On May 14, 1975, the plaintiff was employed by third-party defendant, Haenn Ship Ceiling and Refitting Corp., which had been engaged as an independent contractor to secure a cargo of Mack Trucks aboard the M/V Justinian, a vessel owned by defendants, Hilmar Reksten and R/A Hadrian. The trucks were loaded aboard the vessel in Philadelphia by an independent stevedoring contractor, J. A. McCarthy, Inc., also a defendant. Plaintiff, having sustained an injury, instituted suit against the aforementioned defendants, one of whom, J. A. McCarthy, Inc., stevedore, brought in Haenn Ship Ceiling and Refitting Corp., alleging a cause of action for contribution against it in the third-party complaint. Third-party defendant has filed a motion to dismiss third-party complaint contending that it cannot be held liable for indemnity or contribution to the third-party plaintiff, relying upon the provisions of the Longshoremen's and Harbor Workers' Compensation Act, 33 U.S.C.A. § 905, as amended November 26, 1972. Third-party plaintiff, of course, disagrees with that contention.
It appears that the issue is one of first impression in the Third Circuit; it also appears that there is precious little authority to be found in any of the other circuits. Section 906 of the Act originally provided, inter alia :
"The liability of an employer prescribed in Section 904 of this title shall be exclusive and in place of all other liability of such employer to the employee, his legal representative, husband or wife, parents, dependents, next of kin, and anyone otherwise entitled to recover damages from such employer at law or in admiralty on account of such injury or death . .."
In 1946, it was held in SEAS SHIPPING CO., INC. v. SIERACKI, 328 U.S. 85, 66 S. Ct. 872, 90 L. Ed. 1099, that the warranty of seaworthiness was also available to the injured longshoreman. In 1953, it was held in POPE & TALBOT, INC. v. HAWN, 346 U.S. 406, 74 S. Ct. 202, 98 L. Ed. 143, that the warranty of seaworthiness was available to other harbor workers injured on a vessel.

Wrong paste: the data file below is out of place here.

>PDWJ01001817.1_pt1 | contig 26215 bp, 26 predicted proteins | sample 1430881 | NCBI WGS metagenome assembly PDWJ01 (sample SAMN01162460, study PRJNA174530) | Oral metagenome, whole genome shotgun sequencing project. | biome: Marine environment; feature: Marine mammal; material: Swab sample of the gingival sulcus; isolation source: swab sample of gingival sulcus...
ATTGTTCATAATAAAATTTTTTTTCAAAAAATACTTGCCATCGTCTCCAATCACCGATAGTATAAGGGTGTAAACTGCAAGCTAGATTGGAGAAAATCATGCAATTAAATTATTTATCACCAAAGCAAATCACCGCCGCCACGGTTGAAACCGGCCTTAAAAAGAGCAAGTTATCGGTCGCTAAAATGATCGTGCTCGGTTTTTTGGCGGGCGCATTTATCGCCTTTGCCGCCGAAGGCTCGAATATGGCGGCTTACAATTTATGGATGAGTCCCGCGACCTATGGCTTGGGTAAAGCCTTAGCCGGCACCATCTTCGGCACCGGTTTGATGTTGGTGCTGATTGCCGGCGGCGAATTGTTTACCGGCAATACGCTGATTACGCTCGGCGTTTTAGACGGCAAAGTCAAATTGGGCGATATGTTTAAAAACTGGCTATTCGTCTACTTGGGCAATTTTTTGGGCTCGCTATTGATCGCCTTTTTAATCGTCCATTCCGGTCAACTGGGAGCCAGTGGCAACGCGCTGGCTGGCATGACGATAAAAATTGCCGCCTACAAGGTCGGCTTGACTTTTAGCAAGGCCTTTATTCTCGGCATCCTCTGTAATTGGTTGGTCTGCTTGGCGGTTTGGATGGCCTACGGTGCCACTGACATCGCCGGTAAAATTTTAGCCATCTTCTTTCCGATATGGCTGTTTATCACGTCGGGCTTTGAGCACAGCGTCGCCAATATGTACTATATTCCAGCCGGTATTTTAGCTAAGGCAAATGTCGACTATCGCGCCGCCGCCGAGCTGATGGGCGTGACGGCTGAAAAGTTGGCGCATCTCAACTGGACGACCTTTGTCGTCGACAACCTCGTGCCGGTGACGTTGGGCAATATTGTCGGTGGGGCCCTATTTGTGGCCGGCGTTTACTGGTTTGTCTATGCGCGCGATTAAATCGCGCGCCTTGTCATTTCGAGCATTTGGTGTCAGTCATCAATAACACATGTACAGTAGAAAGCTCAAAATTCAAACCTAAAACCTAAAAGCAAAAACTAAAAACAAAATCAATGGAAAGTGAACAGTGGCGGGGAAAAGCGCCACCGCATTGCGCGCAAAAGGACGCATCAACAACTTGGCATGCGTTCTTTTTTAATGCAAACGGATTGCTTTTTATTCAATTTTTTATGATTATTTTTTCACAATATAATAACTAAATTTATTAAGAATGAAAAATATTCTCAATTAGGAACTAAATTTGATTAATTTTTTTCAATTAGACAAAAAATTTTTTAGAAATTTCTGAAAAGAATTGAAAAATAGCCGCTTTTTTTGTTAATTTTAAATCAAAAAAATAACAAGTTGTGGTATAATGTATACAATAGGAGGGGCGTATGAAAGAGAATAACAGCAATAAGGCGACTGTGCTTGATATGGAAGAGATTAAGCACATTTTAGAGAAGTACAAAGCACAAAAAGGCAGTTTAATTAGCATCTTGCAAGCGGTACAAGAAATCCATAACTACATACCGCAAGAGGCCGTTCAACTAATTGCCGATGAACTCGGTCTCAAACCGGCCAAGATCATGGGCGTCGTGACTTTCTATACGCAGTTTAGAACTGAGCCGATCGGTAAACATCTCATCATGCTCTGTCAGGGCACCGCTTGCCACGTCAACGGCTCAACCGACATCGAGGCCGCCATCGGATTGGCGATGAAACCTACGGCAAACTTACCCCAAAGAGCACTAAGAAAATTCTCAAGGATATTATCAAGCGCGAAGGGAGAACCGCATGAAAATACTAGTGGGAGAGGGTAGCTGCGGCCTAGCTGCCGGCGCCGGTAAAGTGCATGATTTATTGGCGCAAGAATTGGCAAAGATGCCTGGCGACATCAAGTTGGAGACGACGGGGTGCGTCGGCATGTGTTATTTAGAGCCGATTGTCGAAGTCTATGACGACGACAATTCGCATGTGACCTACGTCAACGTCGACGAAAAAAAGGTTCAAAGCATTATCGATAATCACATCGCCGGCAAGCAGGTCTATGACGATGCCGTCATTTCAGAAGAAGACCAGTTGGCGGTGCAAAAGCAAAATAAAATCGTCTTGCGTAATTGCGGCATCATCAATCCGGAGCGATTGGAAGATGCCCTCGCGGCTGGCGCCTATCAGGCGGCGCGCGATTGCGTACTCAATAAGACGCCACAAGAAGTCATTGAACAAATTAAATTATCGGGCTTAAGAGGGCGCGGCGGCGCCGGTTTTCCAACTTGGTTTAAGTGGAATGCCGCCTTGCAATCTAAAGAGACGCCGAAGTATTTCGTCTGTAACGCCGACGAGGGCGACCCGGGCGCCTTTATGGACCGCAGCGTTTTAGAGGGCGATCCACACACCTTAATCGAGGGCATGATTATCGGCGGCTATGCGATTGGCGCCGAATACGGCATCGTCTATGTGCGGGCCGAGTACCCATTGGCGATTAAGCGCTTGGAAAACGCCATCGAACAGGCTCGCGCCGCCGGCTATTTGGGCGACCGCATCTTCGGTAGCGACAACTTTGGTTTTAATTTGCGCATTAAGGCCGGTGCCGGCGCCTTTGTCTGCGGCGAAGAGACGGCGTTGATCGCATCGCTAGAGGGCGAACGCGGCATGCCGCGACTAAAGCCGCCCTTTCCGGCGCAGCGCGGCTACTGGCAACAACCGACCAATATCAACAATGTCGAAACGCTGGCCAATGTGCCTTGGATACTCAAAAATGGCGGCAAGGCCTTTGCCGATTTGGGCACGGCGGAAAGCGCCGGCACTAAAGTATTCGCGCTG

In 1956, in a case where it was alleged that the stevedore's actions caused the unseaworthy condition, it was held that an action by the vessel against the stevedore based on implied contract to perform his duties in a workmanlike manner was not barred by the exclusivity provision of Section 5 of the Longshoremen's and Harbor Workers' Compensation Act. RYAN STEVEDORING CO., INC. v. PAN-ATLANTIC STEAMSHIP CORP., 350 U.S. 124, 76 S. Ct. 232, 100 L. Ed. 133. This decision led to a revision of Section 905 of the Longshoremen's and Harbor Workers' Compensation Act, by adding to it subsection 5(b), 33 U.S.C. § 905(b), which provides in part as follows:
"In the event of injury to a person covered under this chapter caused by the negligence of a vessel, then such person, or anyone otherwise entitled to recover damages by reason thereof, may bring an action against such vessel as a third party in accordance with the provisions of Section 933 of this title and the employer shall not be liable to the vessel for such damages directly or indirectly and any agreements or warranties to the contrary shall be void . . . the liability of the vessel under this subsection shall not be based upon the warranty of seaworthiness or a breach thereof at the time the injury occurred. The remedy provided in this subsection shall be exclusive of all other remedies against the vessel except remedies available under this chapter." (Emphasis added)